Drake Debuts New Tattoo Of Virgil Abloh 1 Month After Designer’s Death

A tribute to a legend. Drake got a tattoo honoring the late Louis Vuitton designer less than a month after he passed from a rare form of cancer on Nov. 28 at just 41.

Drake, 35, is paying tribute to fashion designer Virgil Albloh in a permanent way. The Certified Lover Boy rapper got a tattoo honoring the late Off-White designer, who died on Nov. 28 after a private 2-year battle against a rare form of cancer called cardiac angiosarcoma. He was 41-years-old.

Drake has honored late designer Virgil Abloh with a new tattoo. (Agency/NurPhoto/Shutterstock)

Drake’s tattoo artist Joaquin Ganga showed off the ink on his Instagram on Dec. 22, calling it “A remembrance of the great Virgil Abloh done on Drake”.  The tattoo, which was on the chart topper’s arm, depicted the moment Virgil threw a kite down the runway of Louis Vuitton’s June 2018 fashion show during Paris Fashion Week. In the caption, Joaquin referred to his style “microrealism”.

Drake and Virgil worked together several times through the years. The designer helped the rapper design his own custom OVO jet. The Degrassi alum also credited Virgil with designing a $185 Million Patek watch that he mentions on track “Life Is Good.” He also drops the designer’s name on the song “What’s Next”, off of his March 2021 EP, Scary Hours 2.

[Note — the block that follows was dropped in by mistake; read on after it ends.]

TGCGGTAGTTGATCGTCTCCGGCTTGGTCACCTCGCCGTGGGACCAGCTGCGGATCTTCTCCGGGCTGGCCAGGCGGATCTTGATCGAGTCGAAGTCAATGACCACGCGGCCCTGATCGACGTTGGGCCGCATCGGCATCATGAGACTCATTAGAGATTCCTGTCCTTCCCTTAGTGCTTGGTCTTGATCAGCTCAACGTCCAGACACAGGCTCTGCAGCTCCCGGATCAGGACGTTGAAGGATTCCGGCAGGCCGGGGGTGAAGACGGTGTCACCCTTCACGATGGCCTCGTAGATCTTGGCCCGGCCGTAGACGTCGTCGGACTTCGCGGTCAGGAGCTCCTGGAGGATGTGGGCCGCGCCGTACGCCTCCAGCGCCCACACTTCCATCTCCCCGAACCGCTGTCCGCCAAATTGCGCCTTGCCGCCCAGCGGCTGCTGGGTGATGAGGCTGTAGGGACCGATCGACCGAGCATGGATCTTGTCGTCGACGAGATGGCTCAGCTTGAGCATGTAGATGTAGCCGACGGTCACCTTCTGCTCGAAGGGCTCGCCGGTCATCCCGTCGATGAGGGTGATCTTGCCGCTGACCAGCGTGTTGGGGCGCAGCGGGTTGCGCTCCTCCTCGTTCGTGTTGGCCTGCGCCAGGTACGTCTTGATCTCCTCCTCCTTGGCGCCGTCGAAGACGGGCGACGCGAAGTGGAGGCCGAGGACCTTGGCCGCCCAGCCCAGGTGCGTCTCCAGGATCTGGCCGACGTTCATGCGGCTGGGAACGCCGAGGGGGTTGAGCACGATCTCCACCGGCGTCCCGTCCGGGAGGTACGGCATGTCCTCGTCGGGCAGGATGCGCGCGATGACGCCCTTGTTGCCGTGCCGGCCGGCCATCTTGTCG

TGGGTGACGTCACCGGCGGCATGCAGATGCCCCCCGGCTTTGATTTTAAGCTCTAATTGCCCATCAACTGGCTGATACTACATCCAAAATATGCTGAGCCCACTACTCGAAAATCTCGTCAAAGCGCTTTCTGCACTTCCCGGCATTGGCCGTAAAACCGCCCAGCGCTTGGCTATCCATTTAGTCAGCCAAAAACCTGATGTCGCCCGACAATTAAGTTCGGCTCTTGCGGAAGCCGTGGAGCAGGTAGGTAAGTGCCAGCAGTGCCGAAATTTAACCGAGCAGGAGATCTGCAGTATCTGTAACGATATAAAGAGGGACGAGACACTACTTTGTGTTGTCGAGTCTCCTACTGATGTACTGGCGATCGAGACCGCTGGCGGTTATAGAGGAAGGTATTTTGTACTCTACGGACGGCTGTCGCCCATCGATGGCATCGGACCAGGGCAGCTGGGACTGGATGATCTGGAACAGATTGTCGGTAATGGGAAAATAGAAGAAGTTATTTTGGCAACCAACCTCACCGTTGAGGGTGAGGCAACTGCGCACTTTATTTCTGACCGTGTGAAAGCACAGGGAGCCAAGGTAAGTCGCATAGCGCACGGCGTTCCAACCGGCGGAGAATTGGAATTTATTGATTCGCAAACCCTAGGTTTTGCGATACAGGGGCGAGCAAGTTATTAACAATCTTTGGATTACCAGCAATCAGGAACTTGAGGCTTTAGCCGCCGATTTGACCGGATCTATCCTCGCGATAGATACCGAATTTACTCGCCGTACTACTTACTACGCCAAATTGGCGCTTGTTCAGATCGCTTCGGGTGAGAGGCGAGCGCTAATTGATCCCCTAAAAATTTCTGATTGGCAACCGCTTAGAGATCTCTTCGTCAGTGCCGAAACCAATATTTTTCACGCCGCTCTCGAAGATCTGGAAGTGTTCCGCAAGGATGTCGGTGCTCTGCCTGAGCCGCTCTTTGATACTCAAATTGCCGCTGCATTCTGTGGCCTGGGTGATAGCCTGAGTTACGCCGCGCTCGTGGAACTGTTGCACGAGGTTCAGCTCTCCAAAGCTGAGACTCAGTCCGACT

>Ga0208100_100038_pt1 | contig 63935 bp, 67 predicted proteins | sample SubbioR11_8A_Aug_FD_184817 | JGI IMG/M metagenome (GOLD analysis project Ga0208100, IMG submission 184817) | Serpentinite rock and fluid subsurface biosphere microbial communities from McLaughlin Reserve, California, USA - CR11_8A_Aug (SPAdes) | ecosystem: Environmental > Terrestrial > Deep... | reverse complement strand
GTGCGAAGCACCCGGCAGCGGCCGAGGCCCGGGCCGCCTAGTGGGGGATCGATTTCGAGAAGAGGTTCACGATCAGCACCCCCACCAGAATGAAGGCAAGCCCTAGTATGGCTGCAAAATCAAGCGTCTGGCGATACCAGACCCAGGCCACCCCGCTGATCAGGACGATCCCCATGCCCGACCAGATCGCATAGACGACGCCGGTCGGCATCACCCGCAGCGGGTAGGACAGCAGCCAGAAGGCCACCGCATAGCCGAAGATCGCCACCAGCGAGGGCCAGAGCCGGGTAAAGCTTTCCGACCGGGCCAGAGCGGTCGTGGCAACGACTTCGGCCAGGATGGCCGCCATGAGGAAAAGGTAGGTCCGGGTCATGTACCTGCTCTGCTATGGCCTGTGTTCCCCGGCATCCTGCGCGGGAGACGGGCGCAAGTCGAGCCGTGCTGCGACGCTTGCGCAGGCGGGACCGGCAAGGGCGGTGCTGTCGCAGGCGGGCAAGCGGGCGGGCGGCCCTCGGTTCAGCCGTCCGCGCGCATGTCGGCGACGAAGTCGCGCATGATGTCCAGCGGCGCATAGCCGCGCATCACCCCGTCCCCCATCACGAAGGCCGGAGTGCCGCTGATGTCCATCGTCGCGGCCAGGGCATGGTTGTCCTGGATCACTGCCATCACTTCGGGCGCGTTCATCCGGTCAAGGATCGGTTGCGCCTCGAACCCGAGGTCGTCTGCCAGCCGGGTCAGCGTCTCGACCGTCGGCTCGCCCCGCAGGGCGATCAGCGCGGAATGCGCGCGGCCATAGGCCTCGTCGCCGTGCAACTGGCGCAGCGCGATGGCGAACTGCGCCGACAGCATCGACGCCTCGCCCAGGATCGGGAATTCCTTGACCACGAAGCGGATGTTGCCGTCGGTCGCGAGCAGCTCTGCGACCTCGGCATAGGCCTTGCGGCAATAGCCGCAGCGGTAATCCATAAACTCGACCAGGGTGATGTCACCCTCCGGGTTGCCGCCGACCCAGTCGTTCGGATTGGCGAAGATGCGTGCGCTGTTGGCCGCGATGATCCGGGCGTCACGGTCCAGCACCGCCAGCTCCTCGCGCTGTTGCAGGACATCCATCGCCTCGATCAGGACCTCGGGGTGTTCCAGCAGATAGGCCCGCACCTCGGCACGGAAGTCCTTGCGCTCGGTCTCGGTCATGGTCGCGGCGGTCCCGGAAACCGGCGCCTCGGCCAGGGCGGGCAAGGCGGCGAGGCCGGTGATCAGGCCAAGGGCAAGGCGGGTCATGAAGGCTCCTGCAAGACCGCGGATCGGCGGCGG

Virgil Abloh
Virgil, who was renouned as the creative powerhouse behind Off-White and Louis Vuitton, died in Nov. after a 2 year battle with cancer. (Gregory Pace/Shutterstock)

At the time of Virgil’s death, Drake took to social media to share, “My plan is to touch the sky 1000 more times for you…love you eternally brother. Thank you for everything.”

Drake’s body is covered with art honoring his favorite artists, living and dead. He also has ink of Denzel Washington, Sade, Rihanna, Aaliyah, and Lil Wayne.

Virgil’s death was announced in late Nov. Honoring his commitment to his work, the statement said in part, “Through it all, his work ethic, infinite curiosity, and optimism never wavered. Virgil was driven by his dedication to his craft and to his mission to open doors for others and create pathways for greater equality in art and design. He often said, ‘Everything I do is for the 17-year-old version of myself,’ believing deeply in the power of art to inspire future generations.”

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